Unlucky '13: The Northern Ireland Executive faces a testing year

Stormont politicians face a challenging 12 months

Stormont politicians face a challenging 12 months

By Steven McCaffery

STORMONT’S Justice Minister David Ford has launched his own blueprint for tackling sectarianism in Northern Ireland – but his decision to break ranks with government colleagues highlights renewed tensions in the administration.

Mr Ford says the DUP and Sinn Féin are unable to deliver a comprehensive deal on tackling divisions between Protestants and Catholics, amid signals that the gulf between the two largest parties has widened over the ongoing Union flag protests.

This comes as Stormont faces a series of hurdles in 2013, including the impact of the loyalist flag protests on the marching season, the fears over continued dissident republican violence and the prospect of finalising talks on restructuring both the Assembly and local councils.

Stormont parties also face ongoing divisions over major policy areas including the reform of welfare and education, and dismantling the Housing Executive.

The Alliance leader’s proposals for building a shared future include a new policy on the divisive issue of flags as detailed here, but he also raises concerns over continuing divisions in government.

“Certainly things don’t seem to be good in terms of relationships, at the moment,” he says.

“While we were promised delivery on a number of issues back last summer…we’ve only seen a minority of issues coming through.

“What we do need is serious engagement by the parties working on the outstanding issues, clearly centred around flags, around the regulation of parades and about dealing with the past – but they are all very much bound-up in building the kind of shared future that would enable us to prosper as a society and as an economy.”

Concerns over a political log jam in 2013 /

He adds: “We have a difficulty that when people can’t agree we either end up with something amounting to deadlock, or something amounting to really the lowest common denominator.

“It looks at the moment as though we are in deadlock.”

Stormont’s politicians have overcome greater hurdles in the past, and talks between the DUP and Sinn Féin are ongoing, but there are several reasons why the next 12 months could prove a testing period.


The flags crisis has further divided politicians who were already at odds over controversial loyal order parades.

The summer of 2012 ended with a bitter dispute around marches along Belfast’s Donegall Street, after loyalist bandsmen were filmed playing a sectarian song outside a Catholic church.

The episode fuelled wider tensions and was linked to major street violence, with security forces identifying members of loyalist paramilitary groups as being involved.

It also sparked a split between government parties at Stormont, after unionist politicians publicly attacked the Parades Commission for restrictions it placed on the contested marches.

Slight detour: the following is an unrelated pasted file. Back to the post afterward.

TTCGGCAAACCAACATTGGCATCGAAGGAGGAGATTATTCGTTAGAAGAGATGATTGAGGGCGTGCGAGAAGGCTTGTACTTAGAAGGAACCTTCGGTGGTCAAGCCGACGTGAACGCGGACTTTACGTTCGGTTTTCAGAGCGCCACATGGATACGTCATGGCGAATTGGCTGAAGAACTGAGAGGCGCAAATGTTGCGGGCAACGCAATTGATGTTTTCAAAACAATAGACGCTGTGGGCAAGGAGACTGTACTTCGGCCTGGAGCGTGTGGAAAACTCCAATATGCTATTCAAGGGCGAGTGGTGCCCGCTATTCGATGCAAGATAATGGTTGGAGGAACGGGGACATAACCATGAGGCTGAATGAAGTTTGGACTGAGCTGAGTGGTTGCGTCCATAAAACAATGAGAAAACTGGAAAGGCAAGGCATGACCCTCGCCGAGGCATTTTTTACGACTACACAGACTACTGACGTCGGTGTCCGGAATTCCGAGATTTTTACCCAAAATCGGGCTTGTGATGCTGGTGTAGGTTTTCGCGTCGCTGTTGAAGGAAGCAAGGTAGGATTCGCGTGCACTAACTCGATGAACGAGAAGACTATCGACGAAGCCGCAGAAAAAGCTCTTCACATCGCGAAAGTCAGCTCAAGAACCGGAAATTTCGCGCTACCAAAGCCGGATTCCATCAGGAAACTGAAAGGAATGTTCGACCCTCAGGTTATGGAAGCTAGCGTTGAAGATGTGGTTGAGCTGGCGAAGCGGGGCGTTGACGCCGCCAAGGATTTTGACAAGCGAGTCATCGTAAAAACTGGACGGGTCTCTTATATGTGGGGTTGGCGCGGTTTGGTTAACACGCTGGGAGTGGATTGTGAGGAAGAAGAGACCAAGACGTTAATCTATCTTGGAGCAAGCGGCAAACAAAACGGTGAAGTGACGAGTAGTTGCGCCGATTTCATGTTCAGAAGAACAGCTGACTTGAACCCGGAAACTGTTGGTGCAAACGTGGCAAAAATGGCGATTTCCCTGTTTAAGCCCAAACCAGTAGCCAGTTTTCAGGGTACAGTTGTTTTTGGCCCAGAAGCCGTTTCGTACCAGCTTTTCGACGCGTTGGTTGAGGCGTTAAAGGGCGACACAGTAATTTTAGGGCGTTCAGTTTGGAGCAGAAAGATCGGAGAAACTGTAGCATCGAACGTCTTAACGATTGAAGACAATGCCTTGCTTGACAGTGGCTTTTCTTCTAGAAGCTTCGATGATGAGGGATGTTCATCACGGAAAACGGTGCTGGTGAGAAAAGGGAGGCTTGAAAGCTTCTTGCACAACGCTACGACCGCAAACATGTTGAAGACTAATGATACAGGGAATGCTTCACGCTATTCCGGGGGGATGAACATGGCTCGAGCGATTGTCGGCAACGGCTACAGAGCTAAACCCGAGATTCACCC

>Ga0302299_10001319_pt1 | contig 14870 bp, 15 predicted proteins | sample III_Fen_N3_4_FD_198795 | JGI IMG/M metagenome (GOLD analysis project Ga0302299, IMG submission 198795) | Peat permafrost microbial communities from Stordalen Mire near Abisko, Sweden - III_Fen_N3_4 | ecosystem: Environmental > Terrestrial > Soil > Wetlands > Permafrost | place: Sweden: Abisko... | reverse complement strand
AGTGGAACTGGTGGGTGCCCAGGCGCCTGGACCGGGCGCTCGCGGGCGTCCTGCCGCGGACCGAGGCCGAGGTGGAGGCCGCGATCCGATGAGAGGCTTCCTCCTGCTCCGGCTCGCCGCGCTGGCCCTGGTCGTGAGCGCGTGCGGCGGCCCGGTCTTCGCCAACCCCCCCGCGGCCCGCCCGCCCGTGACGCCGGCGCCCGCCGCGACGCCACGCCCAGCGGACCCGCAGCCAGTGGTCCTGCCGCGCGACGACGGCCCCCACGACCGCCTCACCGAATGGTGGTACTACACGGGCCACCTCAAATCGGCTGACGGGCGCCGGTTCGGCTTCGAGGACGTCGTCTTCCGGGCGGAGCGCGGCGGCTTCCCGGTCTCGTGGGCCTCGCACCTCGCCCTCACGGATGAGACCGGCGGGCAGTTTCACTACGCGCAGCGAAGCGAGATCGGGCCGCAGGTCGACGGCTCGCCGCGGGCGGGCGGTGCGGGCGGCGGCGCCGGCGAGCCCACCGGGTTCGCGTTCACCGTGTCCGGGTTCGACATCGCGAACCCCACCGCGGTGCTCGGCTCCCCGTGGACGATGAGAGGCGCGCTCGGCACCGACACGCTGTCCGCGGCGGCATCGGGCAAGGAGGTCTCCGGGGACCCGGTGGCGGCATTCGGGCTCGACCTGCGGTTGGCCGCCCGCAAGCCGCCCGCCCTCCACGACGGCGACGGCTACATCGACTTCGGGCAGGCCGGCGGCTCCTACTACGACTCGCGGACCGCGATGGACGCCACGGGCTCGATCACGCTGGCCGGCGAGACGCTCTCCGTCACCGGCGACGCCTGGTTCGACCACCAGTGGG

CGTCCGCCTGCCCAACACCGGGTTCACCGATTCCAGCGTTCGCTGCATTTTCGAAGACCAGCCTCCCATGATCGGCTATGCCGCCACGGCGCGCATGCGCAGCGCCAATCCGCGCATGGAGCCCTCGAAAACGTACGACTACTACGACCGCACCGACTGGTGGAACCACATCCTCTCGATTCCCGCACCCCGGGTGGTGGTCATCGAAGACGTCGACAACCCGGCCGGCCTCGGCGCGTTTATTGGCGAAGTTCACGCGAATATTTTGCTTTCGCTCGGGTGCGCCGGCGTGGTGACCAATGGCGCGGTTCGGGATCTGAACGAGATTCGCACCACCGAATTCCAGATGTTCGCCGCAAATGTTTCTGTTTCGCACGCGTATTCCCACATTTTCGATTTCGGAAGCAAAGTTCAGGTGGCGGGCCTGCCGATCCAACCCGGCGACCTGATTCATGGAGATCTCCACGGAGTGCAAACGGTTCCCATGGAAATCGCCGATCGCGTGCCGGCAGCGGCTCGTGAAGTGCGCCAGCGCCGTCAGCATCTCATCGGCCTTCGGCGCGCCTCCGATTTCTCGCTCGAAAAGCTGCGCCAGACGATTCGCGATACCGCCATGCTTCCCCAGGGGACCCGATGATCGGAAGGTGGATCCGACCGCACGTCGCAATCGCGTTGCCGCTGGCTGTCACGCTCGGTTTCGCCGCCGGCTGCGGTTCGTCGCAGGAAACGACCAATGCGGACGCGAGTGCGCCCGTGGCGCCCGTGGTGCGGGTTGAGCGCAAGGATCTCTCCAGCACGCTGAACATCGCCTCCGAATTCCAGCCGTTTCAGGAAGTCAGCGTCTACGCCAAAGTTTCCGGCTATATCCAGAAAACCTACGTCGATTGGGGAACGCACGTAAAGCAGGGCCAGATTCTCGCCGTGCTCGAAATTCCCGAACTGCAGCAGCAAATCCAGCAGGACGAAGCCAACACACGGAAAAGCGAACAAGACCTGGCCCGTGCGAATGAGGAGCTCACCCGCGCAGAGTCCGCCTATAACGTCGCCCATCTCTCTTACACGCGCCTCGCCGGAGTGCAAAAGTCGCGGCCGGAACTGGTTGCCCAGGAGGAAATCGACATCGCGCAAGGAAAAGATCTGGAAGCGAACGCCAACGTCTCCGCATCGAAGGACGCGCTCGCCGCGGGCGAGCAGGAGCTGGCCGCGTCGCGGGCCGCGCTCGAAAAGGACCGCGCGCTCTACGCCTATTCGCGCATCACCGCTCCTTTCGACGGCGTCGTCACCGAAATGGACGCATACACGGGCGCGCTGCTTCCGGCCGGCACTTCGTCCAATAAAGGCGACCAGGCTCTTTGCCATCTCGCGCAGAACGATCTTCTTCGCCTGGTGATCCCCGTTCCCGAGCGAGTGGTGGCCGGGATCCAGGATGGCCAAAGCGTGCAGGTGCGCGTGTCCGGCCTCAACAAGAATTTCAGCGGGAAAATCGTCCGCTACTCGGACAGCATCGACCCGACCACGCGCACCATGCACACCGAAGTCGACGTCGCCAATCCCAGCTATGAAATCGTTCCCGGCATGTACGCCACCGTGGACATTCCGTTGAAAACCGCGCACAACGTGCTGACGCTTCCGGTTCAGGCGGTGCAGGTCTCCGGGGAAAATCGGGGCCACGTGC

The fallout, previously reported here by The Detail, sparked demands for negotiations to be held over the winter period to defuse the issue before the start of the 2013 marching season.

But the eruption of the flags crisis in December has not only undermined hopes for successful parades talks but also added an additional layer of loyalist grievance and further strained political relations.

Senior figures at Stormont are now concerned the flags protests might extend into an already difficult marching season.

But while the security and political implications of failing to defuse tensions have been highlighted, there could be other costs.

Ministers have warned that the scenes of widespread violence associated with protests against the restricting of the flying of the Union flag at Belfast City Hall have sent a damaging image overseas.

This comes as dissident republicans opposed to the peace process have continued to launch murder bids on police officers and recently claimed the life of prison officer David Black.

The combined fallout has blunted two of the only tools the Assembly has to bolster the economy – tourism and inward investment.

Enterprise Minister Arlene Foster has tried to direct energies towards forthcoming events that offer the potential to claw-back reputation.

Highlights in the 2013 calendar, include Derry-Londonderry’s term as UK City of Culture, plus the arrival of world leaders for the G8 summit in Co Fermanagh in June and the prestigious World Police and Fire Games in August.

The events provide positive platforms to help signal the fundamental strengths of the peace process and widespread support for it.

But politicians are also alert to the potentially negative impact of such high profile international events taking place against a background of continued violence.


Even before the renewed risk of street violence, Stormont leaders already faced a year of delicate political negotiation on key pieces of legislation and on restructuring the power-sharing government to boost efficiency.

Politics at Stormont has been characterised as a process of rolling negotiation between the two dominant parties, the DUP and Sinn Féin.